Transport to the past in these time-capsule museums.

Everyone knows that museums are filled with exhibits, but what does it look like when the building itself is the exhibit? If you’re looking to do a bit of time travel, we’ve got a few locations around the Silver State to recommend. 

Inside McGill Drugstore Museum. Image shows a counter with 7 bar stools in front of said counter, with various decorations adorning the wall, while a soda machine, gumball machine, and napkin holder sits on top of the counter. Behind the counter is a cabinet full of film photography equipment alongside other random various items. A food display case sits beside the counter.
McGill Drugstore Museum © Teresa Munson



Today, there are no businesses quite like the drugstores of the mid-20th century. Back then, pharmacists dispensed syrups and pills while doubling as something of the town sage, wise in both medical knowledge and general life advice. Drugstores were places for townsfolk to hold meetings, kids to hang out after school, and families to enjoy lunch and a dessert.   

Between 1908 and 1979, the Rexall Drugstore was a central part of daily life in McGill. During those years, McGill was a company town responsible for smelting the copper shipped in from nearby Ely. McGill—and the drugstore—enjoyed many prosperous decades before the copper industry entered a sharp decline in the late 1970s.

A counter full of prescription medicine sitting on top of it. Rexall's name adorns various pieces of display items for advertising purposes. A large sign sits behind the counter that says 'Prescriptions' with the 's' being covered by a hanging cloth from the light in front of the sign.
© Teresa Munson

When McGill’s pharmacist passed in 1979, there was no one available to take over the store. With few options, the owners were forced to lock up shop—leaving everything as they found it. Fortunately, the store was later acquired by the county and converted into a museum in 1995.

Travel Nevada Pro Tip: Looking to experience a still-operating old-fashioned drugstore? Head to Economy Drug in Ely to enjoy that malt and sandwich in a sublimely old school setting. Today, visitors find the McGill Drugstore Museum virtually unchanged from how customers would have seen the shop decades ago. The store’s shelves are still filled with faded products dating back to the 1950s including shampoos, nail polish, toys, candy, and everything in between. There is no shortage of interesting relics to discover, from the soda fountain to the prescription log dating back to the 1930s.

The drugstore has many treasures to discover, but it also serves as a snapshot of what daily life once looked like for the average citizen—a perspective not often seen in museums.

An exterior shot of Dangberg Home Ranch. A white medium sized building sits in front of the Sierra Nevada mountains, which have a light dusting of snow, on a mostly sunny day with clouds lightly filling the sky. Beside the house sits three large, barren trees. Greenish grass stretches out in front of the house with a path dividing the greenery, and tables with bench seats sits on the left of the image and right in front of the building. A second brick building peeps out behind the first building on the right of the photo.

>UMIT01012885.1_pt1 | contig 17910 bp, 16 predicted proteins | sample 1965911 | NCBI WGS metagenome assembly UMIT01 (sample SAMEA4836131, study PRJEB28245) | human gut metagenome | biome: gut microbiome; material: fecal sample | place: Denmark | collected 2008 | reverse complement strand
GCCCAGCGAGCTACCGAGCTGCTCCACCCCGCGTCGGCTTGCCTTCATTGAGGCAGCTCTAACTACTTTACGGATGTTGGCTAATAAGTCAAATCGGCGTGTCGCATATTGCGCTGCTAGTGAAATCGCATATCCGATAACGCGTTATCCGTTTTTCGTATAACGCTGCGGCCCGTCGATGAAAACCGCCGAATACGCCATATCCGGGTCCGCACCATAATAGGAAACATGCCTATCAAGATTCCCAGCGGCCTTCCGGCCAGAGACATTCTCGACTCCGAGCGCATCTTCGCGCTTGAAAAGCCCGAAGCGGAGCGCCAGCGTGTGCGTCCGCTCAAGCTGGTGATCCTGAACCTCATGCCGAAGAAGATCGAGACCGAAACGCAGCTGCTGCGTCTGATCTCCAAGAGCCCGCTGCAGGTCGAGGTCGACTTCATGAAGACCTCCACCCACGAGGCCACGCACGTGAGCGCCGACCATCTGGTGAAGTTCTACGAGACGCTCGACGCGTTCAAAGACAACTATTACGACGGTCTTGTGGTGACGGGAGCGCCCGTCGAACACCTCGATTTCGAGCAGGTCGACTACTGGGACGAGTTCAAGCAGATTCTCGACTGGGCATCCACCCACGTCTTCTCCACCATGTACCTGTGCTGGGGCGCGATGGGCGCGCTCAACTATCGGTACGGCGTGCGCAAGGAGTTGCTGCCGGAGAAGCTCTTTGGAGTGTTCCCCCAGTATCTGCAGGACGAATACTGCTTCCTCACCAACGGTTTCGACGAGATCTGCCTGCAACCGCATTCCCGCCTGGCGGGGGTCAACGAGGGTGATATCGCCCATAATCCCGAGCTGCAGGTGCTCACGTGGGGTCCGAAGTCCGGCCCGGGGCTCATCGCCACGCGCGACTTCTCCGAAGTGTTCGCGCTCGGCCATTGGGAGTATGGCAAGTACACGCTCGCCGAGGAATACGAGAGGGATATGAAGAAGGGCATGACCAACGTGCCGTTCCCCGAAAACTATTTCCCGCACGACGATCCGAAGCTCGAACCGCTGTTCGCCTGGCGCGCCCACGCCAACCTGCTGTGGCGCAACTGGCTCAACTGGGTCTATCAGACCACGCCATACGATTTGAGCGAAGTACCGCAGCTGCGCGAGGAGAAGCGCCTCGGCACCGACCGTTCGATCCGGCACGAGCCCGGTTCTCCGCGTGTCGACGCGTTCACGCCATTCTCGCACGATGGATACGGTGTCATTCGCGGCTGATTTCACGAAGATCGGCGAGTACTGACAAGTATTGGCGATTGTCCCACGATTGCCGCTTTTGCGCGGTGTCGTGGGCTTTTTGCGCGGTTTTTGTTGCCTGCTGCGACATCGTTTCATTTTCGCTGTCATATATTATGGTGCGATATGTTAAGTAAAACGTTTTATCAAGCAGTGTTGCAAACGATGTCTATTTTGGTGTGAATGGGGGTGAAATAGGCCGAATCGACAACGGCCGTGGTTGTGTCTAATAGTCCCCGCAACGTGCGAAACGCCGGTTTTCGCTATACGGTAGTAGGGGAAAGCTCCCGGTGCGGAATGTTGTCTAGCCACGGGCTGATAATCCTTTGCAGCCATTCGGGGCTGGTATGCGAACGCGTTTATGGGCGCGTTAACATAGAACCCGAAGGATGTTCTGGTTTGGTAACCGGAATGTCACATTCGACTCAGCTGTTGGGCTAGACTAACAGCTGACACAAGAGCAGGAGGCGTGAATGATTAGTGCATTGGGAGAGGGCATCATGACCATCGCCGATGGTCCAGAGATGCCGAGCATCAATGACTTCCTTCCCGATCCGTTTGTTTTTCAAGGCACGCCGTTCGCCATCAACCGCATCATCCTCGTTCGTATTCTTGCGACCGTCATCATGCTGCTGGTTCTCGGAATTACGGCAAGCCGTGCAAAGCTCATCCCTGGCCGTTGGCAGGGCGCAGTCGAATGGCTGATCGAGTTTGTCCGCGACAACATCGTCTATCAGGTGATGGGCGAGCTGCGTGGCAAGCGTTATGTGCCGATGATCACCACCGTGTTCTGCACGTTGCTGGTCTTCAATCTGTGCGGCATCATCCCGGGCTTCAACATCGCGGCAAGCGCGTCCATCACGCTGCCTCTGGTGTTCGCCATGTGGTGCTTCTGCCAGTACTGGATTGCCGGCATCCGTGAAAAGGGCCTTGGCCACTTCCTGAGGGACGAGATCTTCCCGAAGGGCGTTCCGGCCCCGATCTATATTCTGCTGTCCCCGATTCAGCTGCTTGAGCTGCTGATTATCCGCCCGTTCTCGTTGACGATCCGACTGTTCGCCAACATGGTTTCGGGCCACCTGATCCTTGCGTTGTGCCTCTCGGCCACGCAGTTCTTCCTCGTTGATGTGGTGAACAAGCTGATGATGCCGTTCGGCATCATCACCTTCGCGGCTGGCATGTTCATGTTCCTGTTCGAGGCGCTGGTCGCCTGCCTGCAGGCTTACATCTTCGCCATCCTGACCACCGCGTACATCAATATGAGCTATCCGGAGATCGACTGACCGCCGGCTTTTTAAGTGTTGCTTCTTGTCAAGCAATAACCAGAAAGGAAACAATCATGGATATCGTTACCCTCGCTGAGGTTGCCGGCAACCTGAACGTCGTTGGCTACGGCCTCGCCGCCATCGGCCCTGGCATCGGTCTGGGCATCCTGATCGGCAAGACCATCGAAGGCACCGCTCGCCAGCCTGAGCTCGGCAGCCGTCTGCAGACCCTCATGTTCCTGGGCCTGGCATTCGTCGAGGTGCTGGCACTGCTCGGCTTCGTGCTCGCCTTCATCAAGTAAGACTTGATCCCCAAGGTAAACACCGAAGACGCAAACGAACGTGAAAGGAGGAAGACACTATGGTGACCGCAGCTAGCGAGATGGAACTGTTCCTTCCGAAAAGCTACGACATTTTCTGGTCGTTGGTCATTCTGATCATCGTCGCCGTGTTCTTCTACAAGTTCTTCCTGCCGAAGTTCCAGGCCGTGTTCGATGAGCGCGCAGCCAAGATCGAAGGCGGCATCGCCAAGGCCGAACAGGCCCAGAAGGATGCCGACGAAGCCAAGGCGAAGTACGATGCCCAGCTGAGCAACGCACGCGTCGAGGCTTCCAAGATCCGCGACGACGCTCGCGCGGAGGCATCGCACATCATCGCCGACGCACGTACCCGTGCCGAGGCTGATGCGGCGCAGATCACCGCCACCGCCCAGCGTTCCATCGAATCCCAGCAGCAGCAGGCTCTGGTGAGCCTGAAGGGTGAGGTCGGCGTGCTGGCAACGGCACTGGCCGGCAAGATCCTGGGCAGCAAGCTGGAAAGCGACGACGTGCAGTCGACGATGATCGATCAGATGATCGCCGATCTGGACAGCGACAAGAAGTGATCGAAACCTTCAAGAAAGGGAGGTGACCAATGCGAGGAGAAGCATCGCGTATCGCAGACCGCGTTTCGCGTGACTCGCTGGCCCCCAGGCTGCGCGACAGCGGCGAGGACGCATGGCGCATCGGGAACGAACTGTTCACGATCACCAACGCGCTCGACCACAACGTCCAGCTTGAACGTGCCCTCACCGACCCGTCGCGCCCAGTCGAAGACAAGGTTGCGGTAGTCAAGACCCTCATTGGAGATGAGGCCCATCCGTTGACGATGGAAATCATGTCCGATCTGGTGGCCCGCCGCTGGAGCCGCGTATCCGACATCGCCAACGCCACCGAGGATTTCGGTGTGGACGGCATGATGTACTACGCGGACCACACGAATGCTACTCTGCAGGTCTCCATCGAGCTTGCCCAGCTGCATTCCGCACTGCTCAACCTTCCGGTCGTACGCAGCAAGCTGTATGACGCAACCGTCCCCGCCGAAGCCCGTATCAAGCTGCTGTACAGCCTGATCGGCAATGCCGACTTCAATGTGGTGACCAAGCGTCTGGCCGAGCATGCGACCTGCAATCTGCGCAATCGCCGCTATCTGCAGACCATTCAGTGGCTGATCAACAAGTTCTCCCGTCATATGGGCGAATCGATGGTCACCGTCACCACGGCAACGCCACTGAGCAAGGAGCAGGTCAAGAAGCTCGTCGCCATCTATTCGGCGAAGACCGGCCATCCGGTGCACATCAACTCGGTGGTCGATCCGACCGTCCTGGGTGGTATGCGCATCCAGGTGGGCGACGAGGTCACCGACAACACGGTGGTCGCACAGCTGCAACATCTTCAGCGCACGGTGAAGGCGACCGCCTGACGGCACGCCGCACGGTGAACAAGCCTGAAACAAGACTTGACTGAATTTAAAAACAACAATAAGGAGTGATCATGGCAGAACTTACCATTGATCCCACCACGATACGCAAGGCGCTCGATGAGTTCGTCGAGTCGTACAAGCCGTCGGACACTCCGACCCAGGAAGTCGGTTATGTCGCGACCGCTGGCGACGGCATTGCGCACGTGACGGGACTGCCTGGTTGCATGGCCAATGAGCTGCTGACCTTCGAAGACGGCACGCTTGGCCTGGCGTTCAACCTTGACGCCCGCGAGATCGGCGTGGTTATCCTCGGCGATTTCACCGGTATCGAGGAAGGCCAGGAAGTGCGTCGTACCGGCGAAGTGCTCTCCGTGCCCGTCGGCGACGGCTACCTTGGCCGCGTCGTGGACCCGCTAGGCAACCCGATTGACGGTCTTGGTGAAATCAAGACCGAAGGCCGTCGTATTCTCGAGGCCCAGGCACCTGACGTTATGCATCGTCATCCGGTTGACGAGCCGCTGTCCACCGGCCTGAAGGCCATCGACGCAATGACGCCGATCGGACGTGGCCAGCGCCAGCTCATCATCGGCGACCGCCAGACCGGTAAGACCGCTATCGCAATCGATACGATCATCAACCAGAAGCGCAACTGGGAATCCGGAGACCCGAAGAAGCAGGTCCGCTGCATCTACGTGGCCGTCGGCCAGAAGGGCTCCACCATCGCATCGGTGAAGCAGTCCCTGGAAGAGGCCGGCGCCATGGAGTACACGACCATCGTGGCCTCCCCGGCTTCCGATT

Dangberg Home Ranch



Much of the modern history of Carson Valley originates from this sprawling ranchland-turned-museum. This property was once home to German immigrant Heinrich Friedrich Dangberg, one of Nevada’s first settlers. In fact, his residency in the verdant Carson Valley predates Nevada’s statehood and even the founding of Virginia City.

Starting with just a few acres of land, it didn’t take Dangberg long to acquire several hundred additional acres and 100 head of cattle, ultimately founding the Dangberg Land and Livestock Company. When silver was discovered on The Comstock, his ranch fed the tens of thousands of migrants who flocked to the area.

A room filled with antique furniture which includes a recliner chair with a blanket and a large folded map on top, a bed with a trunk filled with various knick knacks, a wooden chair with grey and white checkered article of clothing draped on top of it, an upholstered chair with a trunk containing picture frames in it, a chest, a dresser t with lock boxes on top, a nightstand with a lamp atop it, a writing desk with an accompanying chair, a sewing table with an accompanying chair, a red and blue rug on the floor, a wooden shelf attached to the corner of the wall, and two pictures on the wall. The smaller pictures shows a wintry scene at a house and the larger picture shows baby chickens in a hat. The walls showcase a blue and grey floral patterned wall paper with a large window being center of the photo. On the opposite wall, there is a door frame which leads into another room.

Dangberg soon found it was time to upgrade his family’s modest cabin into a luxury ranch. His new property hosted a two-story residence and a dozen outbuildings including a slaughterhouse, bunkhouse, and garage.